Bentley is enjoying one of the strongest sales in its history in world markets, except for China where the stringent “zero-COVID” policy cost it customers.
Bloomberg reported that Bentley Motors Ltd has seen its orders in China slump this year. It means that the COVID-related lockdowns in the country have affected even the wealthiest consumers of the luxury car brand.
Bentley Chief Executive Officer Adrian Hallmark said on Wednesday, December 7 though Chinese customers are still placing orders, they did not do so when major Chinese cities implemented lockdowns.
Meanwhile, the large cities such as Beijing and Shanghai account for a large portion of Bentley’s orders in China.
Hallmark said that orders from China, the world’s largest auto market, fell from 800 units a month when COVID curbs were first lifted in 2020 to 150-200 units a month now.
He told reporters at Bentley’s headquarters in Crewe, England, “In the last four or five months, the order intake rate is now about the same as it was before COVID.”
He added, “It’s not a disaster, but if I look at the rest of the world — the U.S., the UK, Europe — they’re 20-plus percent up on the previous year.”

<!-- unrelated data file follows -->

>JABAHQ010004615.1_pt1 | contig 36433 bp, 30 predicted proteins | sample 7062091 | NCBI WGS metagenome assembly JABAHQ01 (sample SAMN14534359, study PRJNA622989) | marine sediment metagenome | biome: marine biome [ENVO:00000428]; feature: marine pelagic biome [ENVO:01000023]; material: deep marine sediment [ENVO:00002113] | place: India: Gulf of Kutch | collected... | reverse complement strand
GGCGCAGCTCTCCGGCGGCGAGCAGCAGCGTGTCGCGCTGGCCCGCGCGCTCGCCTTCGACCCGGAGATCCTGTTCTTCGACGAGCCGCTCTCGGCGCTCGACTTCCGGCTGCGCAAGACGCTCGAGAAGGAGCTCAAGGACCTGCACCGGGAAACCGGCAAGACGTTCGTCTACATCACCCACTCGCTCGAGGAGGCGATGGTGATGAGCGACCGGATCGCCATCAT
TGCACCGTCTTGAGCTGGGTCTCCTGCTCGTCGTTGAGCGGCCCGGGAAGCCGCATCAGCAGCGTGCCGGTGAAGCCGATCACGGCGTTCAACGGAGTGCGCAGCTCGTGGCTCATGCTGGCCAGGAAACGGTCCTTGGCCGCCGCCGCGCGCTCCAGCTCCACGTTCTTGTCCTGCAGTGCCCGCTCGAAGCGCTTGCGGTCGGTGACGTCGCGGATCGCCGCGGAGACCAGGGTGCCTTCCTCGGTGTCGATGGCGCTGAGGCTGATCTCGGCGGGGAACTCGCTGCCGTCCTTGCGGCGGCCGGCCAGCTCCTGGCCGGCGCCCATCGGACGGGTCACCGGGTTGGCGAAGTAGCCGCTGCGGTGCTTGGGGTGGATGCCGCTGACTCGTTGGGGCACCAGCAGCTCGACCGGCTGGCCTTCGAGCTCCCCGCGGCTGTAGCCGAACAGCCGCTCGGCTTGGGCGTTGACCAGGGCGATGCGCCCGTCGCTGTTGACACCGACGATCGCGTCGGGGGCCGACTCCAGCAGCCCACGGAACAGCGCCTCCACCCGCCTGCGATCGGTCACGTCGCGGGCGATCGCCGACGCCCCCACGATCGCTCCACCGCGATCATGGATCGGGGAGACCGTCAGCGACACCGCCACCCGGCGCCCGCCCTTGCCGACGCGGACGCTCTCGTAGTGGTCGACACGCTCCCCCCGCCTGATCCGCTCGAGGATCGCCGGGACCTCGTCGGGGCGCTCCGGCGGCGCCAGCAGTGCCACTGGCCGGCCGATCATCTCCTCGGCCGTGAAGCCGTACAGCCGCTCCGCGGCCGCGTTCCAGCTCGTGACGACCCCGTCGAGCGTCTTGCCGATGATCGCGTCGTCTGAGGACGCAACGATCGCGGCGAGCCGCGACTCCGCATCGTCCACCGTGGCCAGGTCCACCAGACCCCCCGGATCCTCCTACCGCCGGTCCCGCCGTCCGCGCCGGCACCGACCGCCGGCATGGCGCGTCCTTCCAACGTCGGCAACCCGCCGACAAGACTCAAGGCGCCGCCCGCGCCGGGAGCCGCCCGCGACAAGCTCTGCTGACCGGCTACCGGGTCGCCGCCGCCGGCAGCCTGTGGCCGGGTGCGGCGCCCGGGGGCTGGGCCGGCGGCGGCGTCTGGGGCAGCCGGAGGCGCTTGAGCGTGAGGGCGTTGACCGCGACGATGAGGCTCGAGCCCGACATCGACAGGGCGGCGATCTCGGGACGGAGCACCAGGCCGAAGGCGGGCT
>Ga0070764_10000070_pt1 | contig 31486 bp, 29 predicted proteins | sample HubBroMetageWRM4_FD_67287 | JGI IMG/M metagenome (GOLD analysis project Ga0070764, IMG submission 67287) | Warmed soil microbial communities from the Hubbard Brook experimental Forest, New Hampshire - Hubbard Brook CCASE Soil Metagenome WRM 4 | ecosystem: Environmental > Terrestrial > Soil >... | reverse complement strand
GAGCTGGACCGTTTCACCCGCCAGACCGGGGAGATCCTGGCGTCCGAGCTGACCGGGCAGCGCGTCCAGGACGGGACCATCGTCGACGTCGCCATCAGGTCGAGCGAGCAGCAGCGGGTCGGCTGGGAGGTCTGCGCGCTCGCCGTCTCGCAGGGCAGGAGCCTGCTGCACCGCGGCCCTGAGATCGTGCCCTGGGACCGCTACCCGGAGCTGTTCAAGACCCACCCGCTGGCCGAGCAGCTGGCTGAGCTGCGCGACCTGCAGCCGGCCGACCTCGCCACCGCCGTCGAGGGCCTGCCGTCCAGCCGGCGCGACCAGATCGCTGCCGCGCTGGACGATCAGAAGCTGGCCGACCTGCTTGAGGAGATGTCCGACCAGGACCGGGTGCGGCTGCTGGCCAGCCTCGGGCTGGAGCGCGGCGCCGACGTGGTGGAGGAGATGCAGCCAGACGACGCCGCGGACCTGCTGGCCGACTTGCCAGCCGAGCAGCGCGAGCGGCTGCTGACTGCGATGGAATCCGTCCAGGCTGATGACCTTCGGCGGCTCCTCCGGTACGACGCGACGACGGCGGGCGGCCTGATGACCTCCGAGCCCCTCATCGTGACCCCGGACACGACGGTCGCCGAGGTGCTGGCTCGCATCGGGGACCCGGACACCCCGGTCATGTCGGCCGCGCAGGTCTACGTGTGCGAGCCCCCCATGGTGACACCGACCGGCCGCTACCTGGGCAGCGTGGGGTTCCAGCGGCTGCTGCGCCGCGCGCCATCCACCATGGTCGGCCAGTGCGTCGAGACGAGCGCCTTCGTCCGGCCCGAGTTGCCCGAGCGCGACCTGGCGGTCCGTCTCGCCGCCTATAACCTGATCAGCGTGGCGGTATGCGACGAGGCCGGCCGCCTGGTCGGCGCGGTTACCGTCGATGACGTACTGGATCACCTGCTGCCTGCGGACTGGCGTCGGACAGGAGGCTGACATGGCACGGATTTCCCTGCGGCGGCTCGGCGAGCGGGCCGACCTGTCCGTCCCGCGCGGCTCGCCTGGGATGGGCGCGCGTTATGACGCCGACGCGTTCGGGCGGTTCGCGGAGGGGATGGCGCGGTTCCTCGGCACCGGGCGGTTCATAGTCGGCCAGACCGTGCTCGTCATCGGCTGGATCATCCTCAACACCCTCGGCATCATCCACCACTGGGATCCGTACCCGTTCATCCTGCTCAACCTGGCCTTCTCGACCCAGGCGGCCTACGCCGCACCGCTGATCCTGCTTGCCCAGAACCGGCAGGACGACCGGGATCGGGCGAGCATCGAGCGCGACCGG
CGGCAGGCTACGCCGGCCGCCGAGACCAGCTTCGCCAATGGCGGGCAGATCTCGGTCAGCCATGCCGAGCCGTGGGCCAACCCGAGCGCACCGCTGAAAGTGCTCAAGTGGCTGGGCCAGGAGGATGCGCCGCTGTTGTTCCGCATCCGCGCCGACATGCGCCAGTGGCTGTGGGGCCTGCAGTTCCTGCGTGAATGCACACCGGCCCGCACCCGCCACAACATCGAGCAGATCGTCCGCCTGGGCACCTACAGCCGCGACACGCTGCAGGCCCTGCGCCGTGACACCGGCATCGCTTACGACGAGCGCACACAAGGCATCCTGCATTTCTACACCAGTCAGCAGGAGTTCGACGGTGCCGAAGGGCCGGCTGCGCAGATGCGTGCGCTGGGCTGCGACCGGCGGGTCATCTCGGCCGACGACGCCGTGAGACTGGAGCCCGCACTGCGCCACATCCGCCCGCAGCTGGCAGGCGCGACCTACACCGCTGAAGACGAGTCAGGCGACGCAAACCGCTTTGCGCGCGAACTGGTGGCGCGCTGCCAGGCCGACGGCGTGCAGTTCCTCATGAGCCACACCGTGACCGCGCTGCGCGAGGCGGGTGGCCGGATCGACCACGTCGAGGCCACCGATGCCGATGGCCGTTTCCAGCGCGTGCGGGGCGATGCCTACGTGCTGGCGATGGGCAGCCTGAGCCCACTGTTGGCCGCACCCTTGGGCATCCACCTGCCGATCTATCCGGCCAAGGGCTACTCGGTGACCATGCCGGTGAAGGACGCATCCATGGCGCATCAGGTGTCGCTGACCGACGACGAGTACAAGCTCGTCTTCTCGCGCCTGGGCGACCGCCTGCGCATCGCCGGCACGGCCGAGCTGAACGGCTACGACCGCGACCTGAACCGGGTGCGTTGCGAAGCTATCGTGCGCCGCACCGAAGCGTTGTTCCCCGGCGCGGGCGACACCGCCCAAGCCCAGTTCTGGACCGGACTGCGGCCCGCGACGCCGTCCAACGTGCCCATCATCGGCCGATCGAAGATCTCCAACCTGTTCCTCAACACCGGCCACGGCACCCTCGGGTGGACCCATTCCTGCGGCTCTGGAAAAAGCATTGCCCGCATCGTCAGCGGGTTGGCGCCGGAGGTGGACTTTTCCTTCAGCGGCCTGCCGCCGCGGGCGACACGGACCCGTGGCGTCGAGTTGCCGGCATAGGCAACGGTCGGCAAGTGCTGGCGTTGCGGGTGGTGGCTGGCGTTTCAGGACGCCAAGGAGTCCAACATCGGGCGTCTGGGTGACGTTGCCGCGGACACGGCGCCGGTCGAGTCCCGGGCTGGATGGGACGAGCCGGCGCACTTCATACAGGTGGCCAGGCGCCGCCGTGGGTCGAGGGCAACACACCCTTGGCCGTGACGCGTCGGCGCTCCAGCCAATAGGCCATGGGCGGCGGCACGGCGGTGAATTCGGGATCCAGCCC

Referring to China’s strict lockdown measures, the Bentley executive said that the company’s local employees are unable to get out much, so it’s difficult to get a full picture of the situation.
Hallmark said, “Customers are just not shopping while in lockdown.”
Reuters also cited Hallmark saying Bentley is not in crisis mode, but the carmaker has to remain vigilant.
With weak demand from China, Hallmark said that the British luxury carmaker expects its production will drop slightly next year.
In 2022, Bentley will make around 15,000 cars. The Volkswagen AG-owned manufacturer has turned around its operations in the last four years by cutting costs more than 25% while growing sales 40%.
Bentley plans to introduce its first fully-electric vehicle in 2026 and to launch an electric model every year through 2030. By then, the company will switch its entire lineup to fully battery-powered vehicles.